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I have recently asked all my clients about their knee pain. They had not perceived massage as able to offer effective relief as they frequently thought it was bone or cartilage pain.
The following, is a suggested method you can try, on a big cross section of your clients from athletes to chronic pain sufferers.
First practice this during "swap treatments " with your fellow massage therapists, so as to gain confidence and become practiced in it's delivery. Ideally you should have a background in deep tissue, sports or remedial massage techniques because it does require good thumb and finger strength/sensitivity. The main focus of the techique should be to use fingertip and thumb frictions on the tendons and ligaments mediallly and laterally (over femur and tibia condyles) approx 4 inches either side of the knee joint. Ideally this should take you no more than an average 12 mins to perfect (for both knee's) and is very time effective.
Client lies prone with the shins suported by a pillow. Having used effleurage and petrissage to warm up the muscles of the thigh and calf the therapist then sits at the side of couch inline with the knees. Place your hands on the knee nearest to you, use your fingertips to begin gently palpating and frictioning the medial hamstings, sartorius and gracilis tendons. Note how "bunched up" and "numb" they feel. The client will ( even using a consistant/set amount of pressure ) at first report no pain, then (after 10/25 secs) report how very rapidley raw the area is now becoming (you may even have to back off the pressure).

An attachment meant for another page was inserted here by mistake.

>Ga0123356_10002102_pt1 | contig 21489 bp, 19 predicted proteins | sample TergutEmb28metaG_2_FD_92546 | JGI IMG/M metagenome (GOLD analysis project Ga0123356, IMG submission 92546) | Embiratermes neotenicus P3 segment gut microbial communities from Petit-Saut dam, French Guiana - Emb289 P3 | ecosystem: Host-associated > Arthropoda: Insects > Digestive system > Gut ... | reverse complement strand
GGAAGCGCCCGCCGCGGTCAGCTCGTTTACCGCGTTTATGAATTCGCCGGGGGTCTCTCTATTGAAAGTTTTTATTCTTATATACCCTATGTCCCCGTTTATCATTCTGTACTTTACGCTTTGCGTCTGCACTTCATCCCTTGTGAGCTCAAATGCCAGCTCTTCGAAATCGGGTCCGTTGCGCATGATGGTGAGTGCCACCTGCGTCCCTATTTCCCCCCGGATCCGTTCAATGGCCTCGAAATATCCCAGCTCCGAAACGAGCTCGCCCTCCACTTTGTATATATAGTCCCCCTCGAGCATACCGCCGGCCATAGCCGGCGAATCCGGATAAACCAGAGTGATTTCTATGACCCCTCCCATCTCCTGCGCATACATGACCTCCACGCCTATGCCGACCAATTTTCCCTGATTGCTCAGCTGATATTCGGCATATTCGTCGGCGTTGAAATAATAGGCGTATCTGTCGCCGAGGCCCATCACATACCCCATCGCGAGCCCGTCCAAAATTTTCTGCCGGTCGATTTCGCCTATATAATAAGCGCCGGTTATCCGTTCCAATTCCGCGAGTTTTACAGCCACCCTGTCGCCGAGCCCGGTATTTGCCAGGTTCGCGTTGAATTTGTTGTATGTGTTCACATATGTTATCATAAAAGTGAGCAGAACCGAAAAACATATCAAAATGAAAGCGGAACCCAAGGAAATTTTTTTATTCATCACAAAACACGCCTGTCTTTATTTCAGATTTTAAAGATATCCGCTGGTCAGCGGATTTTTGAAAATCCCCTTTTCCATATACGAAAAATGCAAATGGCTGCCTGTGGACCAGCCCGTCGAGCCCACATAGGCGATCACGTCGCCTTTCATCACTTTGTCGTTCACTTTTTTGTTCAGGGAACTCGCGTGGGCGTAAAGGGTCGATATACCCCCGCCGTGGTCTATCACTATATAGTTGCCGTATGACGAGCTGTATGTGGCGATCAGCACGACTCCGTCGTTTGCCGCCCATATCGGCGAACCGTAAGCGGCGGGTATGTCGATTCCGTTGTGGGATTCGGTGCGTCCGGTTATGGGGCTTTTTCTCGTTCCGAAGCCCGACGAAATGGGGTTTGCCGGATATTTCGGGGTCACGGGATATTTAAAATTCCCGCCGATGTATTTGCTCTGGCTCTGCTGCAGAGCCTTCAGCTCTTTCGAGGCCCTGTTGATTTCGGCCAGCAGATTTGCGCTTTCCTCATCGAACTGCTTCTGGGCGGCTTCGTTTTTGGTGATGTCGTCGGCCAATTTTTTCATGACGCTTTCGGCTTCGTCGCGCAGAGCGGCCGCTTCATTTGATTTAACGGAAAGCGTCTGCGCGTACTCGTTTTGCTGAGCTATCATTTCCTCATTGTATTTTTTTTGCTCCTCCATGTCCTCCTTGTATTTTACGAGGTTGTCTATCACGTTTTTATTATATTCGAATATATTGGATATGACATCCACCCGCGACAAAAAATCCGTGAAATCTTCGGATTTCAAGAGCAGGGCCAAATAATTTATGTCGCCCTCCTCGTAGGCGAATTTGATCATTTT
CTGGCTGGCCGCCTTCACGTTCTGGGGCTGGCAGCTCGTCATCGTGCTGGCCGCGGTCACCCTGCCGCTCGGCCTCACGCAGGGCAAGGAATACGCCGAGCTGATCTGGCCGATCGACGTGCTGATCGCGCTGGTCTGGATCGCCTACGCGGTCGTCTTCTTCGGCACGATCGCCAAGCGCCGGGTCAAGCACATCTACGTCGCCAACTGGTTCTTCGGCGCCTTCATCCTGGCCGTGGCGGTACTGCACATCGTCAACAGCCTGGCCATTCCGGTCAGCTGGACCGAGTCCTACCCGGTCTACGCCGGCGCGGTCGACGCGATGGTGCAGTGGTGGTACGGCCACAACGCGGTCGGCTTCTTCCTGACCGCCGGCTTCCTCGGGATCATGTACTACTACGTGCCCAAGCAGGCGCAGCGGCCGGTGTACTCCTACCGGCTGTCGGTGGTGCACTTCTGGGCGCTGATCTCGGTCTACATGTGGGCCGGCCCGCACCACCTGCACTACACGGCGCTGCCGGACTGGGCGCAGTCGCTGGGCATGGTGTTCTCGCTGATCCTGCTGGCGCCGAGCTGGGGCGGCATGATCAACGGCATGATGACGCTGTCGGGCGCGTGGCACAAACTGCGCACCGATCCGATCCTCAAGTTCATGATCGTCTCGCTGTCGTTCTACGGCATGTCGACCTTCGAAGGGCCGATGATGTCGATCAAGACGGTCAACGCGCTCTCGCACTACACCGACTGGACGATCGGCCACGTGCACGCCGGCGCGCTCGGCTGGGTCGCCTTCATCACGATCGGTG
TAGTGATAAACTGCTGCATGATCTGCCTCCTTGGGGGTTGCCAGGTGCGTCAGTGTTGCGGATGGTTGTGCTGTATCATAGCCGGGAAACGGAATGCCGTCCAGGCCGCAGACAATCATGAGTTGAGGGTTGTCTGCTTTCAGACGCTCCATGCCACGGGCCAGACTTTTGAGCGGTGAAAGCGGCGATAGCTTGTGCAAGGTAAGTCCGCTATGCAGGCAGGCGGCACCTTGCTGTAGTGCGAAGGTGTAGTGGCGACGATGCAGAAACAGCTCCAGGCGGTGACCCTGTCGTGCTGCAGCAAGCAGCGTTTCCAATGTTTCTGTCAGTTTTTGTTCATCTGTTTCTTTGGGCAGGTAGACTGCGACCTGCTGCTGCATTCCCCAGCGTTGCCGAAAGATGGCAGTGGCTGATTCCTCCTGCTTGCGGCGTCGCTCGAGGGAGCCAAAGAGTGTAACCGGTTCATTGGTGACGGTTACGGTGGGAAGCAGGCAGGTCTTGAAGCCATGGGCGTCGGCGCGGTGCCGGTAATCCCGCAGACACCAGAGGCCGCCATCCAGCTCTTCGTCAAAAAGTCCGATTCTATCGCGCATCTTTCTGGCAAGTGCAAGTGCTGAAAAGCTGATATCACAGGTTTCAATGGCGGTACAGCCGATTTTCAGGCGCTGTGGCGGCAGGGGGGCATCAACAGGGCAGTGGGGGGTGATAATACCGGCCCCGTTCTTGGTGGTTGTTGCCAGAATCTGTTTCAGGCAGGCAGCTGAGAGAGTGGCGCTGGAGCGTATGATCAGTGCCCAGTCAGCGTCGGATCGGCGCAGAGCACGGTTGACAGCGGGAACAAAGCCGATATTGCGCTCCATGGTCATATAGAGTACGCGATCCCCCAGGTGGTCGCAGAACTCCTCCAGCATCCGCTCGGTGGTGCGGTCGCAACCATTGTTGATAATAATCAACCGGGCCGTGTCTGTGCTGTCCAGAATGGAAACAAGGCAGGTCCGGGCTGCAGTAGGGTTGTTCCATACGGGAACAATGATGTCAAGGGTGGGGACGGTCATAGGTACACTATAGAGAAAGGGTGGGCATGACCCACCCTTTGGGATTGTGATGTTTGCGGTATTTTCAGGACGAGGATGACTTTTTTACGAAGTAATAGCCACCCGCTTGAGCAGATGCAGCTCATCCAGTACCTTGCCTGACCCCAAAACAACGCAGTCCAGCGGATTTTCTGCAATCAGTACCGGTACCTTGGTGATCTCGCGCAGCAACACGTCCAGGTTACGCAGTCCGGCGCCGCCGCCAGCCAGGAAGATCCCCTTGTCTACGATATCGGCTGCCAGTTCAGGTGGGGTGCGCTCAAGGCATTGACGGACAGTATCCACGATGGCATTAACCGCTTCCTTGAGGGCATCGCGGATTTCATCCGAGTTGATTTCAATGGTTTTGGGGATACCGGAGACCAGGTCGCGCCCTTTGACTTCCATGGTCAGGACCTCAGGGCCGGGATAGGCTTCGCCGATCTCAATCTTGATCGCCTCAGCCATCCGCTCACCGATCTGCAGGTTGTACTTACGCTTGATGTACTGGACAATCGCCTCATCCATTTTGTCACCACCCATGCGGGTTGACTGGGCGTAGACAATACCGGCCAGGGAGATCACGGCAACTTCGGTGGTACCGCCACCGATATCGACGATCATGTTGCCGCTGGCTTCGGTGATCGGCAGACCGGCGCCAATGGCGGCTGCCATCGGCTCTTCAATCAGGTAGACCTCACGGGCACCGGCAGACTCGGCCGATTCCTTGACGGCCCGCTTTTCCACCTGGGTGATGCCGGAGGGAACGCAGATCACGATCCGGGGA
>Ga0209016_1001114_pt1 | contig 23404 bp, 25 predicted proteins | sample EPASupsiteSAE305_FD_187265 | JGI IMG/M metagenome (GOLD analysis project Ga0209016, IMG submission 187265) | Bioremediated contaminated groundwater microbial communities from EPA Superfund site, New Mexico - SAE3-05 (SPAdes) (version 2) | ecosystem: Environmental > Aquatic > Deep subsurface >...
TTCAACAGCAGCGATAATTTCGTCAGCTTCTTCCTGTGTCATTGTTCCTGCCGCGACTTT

By frictioning cross fiber/tendon then in line with the fiber/tendon you begin to separate out (release the "bunching") of these tendons. A good visual is to imagine the tendons as guitar strings that insert into one spot that are clogged with adhesions and stuck together. Its your job to release/separate them.(see/feel what you find, let your intuition and client feedback guide you).
Now do the same on the lateral side using thumb pressure frictions for ITB and laterall hamstrings and collateral ligament.
Repeat for the other knee.
The above should yield good results, for those of you famillar with MFR and/or ishemic compression these can also be used proximal to the joint crease on the medial and lateral sides. NOTE never use pressure proximal to the knee joint crease posterior/popliteal fossa area.
As always, be wary of compressing nerves (especially laterall knee) any tingling/zinging or sharp pain into calf or foot then stop treatment. All normal contraindications apply (especially if client has varicose veins , peripheral vascular disease).
What you can expect.
Although this technique can feel sore/raw at the time, very few will experience much soreness afterwards (if they do then they should apply ice for short periods)
So far feedback has been very good = those that suffered the deep aching/arthritic type pain report a great reduction when doing those activity's that used to cause it, eg slow walking round shops/exhibitions standing for long periods. Athletes report increased propioception/biomechanics.
When having the treatment yourself, try this simple test as a comparison for before and after treatment.
Balancing on one leg slowly take the other leg through as wide a range of movement as feels comfortable to perform without over balancing. Then after treatment (walk around a bit first ) perform the same. Hopefully you will discover a big difference in knee stability that will encourage you to adopt/adapt this into your sessions........and if the knees are working better then the pelvis is working better and the spine and the..............
Let me know any misgiving's you have re technique, and also how you got on when you used it.
Please ask your clients about their knee pain as the above is much more common than you might think.